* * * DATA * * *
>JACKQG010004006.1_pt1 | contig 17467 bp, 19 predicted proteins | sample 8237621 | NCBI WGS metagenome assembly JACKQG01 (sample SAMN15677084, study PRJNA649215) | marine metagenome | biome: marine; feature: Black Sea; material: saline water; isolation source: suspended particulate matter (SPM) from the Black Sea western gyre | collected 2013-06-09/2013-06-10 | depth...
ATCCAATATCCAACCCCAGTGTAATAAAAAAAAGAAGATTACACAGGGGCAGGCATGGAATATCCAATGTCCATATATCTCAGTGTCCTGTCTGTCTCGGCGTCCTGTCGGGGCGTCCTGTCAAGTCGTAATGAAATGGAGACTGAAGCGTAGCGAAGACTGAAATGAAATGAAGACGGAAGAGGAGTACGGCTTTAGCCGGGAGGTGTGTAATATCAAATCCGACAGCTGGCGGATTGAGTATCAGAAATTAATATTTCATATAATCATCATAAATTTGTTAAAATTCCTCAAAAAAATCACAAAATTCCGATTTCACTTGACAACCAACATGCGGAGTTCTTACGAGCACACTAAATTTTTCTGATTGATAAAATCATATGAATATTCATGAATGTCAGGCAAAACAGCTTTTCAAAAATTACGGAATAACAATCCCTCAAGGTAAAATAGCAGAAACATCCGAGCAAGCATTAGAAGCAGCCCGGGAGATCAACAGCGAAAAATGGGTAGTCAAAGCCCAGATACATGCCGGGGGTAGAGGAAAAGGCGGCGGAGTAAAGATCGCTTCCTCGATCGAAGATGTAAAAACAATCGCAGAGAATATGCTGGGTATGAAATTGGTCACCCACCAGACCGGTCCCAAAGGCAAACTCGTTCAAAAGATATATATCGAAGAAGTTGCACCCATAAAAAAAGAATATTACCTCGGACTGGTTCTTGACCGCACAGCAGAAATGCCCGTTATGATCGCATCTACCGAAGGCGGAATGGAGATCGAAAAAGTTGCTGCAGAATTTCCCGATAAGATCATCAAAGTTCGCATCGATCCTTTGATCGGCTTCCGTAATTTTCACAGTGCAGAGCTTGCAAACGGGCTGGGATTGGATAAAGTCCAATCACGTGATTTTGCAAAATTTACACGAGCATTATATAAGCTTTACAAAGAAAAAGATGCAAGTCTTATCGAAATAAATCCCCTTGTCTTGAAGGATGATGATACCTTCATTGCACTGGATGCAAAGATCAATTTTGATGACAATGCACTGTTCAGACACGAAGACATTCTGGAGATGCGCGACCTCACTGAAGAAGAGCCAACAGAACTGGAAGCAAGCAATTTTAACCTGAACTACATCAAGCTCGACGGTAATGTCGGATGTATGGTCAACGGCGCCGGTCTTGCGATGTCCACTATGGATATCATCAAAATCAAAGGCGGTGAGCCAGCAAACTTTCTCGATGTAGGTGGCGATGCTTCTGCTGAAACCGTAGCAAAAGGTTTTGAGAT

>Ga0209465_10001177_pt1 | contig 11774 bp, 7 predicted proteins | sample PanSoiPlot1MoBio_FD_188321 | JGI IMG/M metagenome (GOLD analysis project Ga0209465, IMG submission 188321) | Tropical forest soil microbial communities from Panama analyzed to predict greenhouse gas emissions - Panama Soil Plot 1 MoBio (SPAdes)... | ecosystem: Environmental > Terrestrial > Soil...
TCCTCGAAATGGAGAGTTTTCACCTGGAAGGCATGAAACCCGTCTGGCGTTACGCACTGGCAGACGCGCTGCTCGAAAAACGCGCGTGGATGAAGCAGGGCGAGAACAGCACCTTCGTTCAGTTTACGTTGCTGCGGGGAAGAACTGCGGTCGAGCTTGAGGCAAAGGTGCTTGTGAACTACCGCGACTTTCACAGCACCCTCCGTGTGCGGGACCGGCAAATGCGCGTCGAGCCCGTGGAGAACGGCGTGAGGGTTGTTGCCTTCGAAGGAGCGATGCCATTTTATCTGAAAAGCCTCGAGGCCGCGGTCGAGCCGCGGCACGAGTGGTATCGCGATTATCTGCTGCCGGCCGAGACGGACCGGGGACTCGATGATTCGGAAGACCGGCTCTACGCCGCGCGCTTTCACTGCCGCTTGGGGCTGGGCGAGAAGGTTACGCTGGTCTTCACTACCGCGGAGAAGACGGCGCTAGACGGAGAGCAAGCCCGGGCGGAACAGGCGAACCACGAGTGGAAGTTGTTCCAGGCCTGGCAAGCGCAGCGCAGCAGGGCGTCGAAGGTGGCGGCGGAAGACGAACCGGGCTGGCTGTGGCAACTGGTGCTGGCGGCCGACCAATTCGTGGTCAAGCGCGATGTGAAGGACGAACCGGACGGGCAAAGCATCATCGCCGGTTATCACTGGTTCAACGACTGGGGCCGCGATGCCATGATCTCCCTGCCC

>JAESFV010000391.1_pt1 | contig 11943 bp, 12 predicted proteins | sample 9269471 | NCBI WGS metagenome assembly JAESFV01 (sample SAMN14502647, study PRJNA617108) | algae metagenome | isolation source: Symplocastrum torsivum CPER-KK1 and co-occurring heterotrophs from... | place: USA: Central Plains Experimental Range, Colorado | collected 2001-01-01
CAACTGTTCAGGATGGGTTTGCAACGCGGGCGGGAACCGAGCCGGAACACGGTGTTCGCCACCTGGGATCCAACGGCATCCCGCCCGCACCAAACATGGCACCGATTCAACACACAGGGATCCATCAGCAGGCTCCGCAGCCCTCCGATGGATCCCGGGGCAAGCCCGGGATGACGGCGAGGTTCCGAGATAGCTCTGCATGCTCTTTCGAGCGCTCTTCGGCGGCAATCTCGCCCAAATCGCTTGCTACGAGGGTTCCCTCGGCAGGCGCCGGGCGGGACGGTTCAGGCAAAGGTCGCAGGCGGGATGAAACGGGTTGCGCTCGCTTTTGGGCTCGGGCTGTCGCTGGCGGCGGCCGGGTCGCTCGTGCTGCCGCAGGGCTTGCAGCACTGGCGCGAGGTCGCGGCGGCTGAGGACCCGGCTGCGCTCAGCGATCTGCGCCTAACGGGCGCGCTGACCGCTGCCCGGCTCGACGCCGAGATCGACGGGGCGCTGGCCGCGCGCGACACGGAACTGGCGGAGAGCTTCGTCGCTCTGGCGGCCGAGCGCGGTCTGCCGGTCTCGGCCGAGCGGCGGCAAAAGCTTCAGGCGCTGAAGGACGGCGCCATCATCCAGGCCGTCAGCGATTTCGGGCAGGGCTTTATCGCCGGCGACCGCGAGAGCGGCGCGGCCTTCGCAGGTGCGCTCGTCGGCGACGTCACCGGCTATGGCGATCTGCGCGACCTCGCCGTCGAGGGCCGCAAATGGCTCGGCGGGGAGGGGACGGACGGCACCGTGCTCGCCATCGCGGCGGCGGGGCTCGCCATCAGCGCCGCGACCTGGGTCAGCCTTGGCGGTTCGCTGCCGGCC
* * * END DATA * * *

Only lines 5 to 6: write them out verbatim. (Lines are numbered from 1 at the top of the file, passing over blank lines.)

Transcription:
>JAESFV010000391.1_pt1 | contig 11943 bp, 12 predicted proteins | sample 9269471 | NCBI WGS metagenome assembly JAESFV01 (sample SAMN14502647, study PRJNA617108) | algae metagenome | isolation source: Symplocastrum torsivum CPER-KK1 and co-occurring heterotrophs from... | place: USA: Central Plains Experimental Range, Colorado | collected 2001-01-01
CAACTGTTCAGGATGGGTTTGCAACGCGGGCGGGAACCGAGCCGGAACACGGTGTTCGCCACCTGGGATCCAACGGCATCCCGCCCGCACCAAACATGGCACCGATTCAACACACAGGGATCCATCAGCAGGCTCCGCAGCCCTCCGATGGATCCCGGGGCAAGCCCGGGATGACGGCGAGGTTCCGAGATAGCTCTGCATGCTCTTTCGAGCGCTCTTCGGCGGCAATCTCGCCCAAATCGCTTGCTACGAGGGTTCCCTCGGCAGGCGCCGGGCGGGACGGTTCAGGCAAAGGTCGCAGGCGGGATGAAACGGGTTGCGCTCGCTTTTGGGCTCGGGCTGTCGCTGGCGGCGGCCGGGTCGCTCGTGCTGCCGCAGGGCTTGCAGCACTGGCGCGAGGTCGCGGCGGCTGAGGACCCGGCTGCGCTCAGCGATCTGCGCCTAACGGGCGCGCTGACCGCTGCCCGGCTCGACGCCGAGATCGACGGGGCGCTGGCCGCGCGCGACACGGAACTGGCGGAGAGCTTCGTCGCTCTGGCGGCCGAGCGCGGTCTGCCGGTCTCGGCCGAGCGGCGGCAAAAGCTTCAGGCGCTGAAGGACGGCGCCATCATCCAGGCCGTCAGCGATTTCGGGCAGGGCTTTATCGCCGGCGACCGCGAGAGCGGCGCGGCCTTCGCAGGTGCGCTCGTCGGCGACGTCACCGGCTATGGCGATCTGCGCGACCTCGCCGTCGAGGGCCGCAAATGGCTCGGCGGGGAGGGGACGGACGGCACCGTGCTCGCCATCGCGGCGGCGGGGCTCGCCATCAGCGCCGCGACCTGGGTCAGCCTTGGCGGTTCGCTGCCGGCC